© Climeworks / Julia Dunlop

Awesome extrac­tors

Clime­works, a Swiss company, filters carbon dioxide out of the air to contribute to climate protec­tion.

Waste incin­er­a­tion is not exactly some­thing that makes people think of improved air quality. But in the commu­nity of Hinwil in the Swiss canton of Zurich, the two aspects are being combined in a project that’s unique world­wide. On the ground, a local waste manage­ment authority converts trash to slag by burning; above, Clime­works turns carbon dioxide into plant food. It’s an effi­cient cycle as the waste incin­er­a­tion provides energy for the CO2 extrac­tors on the roof. They bring the green­house gas via a pipeline to a green­house 400 meters away, where a nursery uses it to boost the growth of cucum­bers and toma­toes. The process turns 900 tons of CO2 from a climate nemesis into a growth booster.

From dream to climate target

The tech­nology is called direct air capture (DAC) and the plant was devel­oped by Christoph Gebald and Jan Wurzbacher. The two engi­neers became acquainted early in the millen­nium during their studies at the Swiss Federal Insti­tute of Tech­nology in Zurich. “We decided on the first day to found a company together,” says Wurzbacher. “That was our big dream.” In 2007 they began research on tech­nolo­gies for extracting carbon dioxide from the air. Just two years later, they founded Clime­works.

The company has set itself some ambi­tious goals: “Tech­nolo­gies for removing CO2 from the air are indis­pens­able for reaching the two-degree target,” says Valentin Gutknecht, Marketing Manager at Clime­works. The company would like to see one percent of world­wide CO2 emis­sions being filtered out of the air by 2025. Doing that would take 250,000 plants like the one in Hinwil. It consists of 18 extractor units that are controlled and moni­tored together. The advan­tage of its modular design: It needs little space, is easily scal­able, and can there­fore be used anywhere.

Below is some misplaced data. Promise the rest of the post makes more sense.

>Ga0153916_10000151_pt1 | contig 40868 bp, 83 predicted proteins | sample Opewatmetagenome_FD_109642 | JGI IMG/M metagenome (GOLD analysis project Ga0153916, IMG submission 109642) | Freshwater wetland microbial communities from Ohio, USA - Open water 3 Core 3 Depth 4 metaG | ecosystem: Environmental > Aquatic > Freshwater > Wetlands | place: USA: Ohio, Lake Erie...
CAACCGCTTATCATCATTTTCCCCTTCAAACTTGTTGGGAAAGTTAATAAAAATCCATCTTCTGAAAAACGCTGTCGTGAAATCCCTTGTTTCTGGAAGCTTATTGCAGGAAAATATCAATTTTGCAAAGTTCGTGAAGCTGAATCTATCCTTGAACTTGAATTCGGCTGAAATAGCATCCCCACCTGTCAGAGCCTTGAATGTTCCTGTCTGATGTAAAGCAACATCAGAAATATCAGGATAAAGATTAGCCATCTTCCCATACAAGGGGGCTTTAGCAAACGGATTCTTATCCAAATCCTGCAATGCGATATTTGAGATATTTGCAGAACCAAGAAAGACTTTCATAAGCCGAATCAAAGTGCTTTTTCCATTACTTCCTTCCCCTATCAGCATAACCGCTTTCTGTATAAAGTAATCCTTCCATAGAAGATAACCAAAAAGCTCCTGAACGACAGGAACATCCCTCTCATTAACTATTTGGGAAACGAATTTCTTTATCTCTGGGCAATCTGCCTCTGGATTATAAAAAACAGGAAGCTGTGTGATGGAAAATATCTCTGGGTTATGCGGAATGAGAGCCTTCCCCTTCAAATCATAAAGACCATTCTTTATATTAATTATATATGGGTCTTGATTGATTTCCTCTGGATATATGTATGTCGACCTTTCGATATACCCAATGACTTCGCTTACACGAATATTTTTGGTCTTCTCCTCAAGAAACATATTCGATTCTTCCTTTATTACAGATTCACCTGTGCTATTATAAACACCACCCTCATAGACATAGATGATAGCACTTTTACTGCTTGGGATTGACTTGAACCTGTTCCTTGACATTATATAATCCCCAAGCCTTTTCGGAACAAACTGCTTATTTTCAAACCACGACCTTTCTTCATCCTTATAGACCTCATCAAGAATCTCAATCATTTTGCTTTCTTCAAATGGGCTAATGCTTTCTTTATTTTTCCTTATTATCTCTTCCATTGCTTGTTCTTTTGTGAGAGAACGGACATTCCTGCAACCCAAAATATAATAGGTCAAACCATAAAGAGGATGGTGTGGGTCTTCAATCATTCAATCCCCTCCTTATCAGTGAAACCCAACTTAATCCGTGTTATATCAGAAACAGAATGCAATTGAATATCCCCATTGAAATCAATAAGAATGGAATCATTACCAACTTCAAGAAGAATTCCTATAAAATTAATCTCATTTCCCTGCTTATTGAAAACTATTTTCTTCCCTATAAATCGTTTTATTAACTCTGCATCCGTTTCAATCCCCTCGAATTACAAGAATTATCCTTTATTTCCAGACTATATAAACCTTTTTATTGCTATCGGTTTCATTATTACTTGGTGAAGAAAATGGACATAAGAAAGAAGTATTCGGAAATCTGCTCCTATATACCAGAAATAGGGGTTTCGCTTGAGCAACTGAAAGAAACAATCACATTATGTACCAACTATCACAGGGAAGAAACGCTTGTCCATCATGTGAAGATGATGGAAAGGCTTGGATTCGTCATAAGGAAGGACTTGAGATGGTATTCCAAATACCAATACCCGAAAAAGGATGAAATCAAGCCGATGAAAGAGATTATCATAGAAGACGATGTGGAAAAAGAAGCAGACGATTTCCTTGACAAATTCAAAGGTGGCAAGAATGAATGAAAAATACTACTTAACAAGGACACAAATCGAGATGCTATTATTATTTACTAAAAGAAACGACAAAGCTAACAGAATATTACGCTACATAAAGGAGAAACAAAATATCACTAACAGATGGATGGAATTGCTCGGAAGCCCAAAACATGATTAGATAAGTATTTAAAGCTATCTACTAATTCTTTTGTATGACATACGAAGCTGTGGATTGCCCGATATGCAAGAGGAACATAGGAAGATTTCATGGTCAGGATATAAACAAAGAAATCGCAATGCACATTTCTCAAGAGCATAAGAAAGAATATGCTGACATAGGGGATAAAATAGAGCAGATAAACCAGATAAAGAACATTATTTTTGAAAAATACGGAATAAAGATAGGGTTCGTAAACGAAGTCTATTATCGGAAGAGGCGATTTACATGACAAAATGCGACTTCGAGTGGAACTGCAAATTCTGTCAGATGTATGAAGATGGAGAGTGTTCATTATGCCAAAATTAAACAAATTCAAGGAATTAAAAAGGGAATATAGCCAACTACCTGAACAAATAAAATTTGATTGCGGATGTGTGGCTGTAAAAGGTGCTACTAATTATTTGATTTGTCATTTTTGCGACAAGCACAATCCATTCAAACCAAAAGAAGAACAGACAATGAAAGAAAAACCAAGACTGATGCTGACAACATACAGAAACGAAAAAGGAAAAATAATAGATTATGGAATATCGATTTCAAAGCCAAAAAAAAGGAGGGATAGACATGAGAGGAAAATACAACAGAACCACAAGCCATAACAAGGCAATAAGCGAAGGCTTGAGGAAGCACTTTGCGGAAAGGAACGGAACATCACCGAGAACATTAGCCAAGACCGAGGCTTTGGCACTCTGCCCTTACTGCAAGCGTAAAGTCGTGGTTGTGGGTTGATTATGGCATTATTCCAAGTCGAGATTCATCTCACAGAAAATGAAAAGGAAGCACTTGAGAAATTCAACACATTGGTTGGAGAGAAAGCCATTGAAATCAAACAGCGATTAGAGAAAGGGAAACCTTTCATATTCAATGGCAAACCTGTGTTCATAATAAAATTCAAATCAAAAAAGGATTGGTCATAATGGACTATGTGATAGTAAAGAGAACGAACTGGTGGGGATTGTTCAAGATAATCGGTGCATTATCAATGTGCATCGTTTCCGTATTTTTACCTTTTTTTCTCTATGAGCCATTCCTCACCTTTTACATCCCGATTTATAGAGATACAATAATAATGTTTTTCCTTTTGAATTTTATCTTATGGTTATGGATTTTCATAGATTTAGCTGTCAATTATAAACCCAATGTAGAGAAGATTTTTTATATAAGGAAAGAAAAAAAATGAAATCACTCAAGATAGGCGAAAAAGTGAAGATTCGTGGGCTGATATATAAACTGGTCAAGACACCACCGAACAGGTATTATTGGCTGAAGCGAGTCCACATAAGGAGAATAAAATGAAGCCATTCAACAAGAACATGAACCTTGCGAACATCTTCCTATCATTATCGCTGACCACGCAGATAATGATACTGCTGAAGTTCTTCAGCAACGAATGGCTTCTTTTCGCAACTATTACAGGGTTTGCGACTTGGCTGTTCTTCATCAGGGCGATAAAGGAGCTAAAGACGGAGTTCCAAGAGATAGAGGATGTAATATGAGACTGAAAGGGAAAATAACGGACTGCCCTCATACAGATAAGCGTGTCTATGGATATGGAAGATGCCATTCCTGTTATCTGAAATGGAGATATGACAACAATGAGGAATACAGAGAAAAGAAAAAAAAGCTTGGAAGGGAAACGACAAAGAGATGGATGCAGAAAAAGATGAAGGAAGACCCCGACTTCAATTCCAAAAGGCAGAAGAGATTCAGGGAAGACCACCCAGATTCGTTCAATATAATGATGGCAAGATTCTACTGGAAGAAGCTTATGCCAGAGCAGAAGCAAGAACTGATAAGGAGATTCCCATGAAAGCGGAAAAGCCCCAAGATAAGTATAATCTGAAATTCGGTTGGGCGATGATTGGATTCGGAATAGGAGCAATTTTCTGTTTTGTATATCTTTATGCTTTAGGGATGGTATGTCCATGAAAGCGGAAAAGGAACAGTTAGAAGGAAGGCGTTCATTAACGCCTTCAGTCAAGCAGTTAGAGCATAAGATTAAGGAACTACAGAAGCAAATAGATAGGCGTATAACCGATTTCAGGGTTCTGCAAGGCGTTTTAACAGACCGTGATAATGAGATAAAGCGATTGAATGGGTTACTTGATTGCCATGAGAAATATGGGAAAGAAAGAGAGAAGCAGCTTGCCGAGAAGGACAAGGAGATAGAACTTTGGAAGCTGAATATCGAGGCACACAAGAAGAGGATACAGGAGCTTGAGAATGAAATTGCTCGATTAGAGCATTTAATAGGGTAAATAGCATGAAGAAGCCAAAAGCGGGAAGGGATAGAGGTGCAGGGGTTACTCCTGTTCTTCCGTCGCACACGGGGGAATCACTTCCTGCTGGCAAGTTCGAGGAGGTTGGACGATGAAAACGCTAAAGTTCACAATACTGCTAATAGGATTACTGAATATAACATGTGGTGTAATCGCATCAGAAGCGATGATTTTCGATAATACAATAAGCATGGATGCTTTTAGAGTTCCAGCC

Useful CO2

The carbon dioxide filtered out of the air by the direct air capture plant can be used for many things, such as renew­able fuel, fertil­izer and carbon­a­tion in bever­ages.

The basic prin­ciple of the CO2 extractor is actu­ally quite simple. A fan draws in air through a filter that captures the CO₂. When the filter is satu­rated, the carbon dioxide is sepa­rated at 100 degrees Celsius. Of course choosing the right process and compo­nents was some­what more compli­cated. “Energy effi­ciency was a very impor­tant aspect for us; we had an eye on it from the begin­ning,” says Wurzbacher. That was a reason for Clime­works to choose large axial fans from ebm-papst. They have to trans­port very high air flow with low pres­sure losses and also be very quiet. “We bene­fited from being able to set up and measure the entire system at ebm-papst in Mulfingen. That helped us to maxi­mize the effi­ciency.”

“Removing CO2 from the air is indis­pens­able for reaching the two-degree target.” Valentin Gutknecht, Marketing Manager at Clime­works

Clime­works is also working on the effi­cient use of the carbon dioxide. Growing vegeta­bles as in the initial project in Hinwil is only one of several possi­bil­i­ties. The CO2 harvested in the DAC plant can also be used for the produc­tion of carbon­ated bever­ages or climate-neutral fuels and mate­rials. The main thing is that it disap­pears from the atmos­phere.

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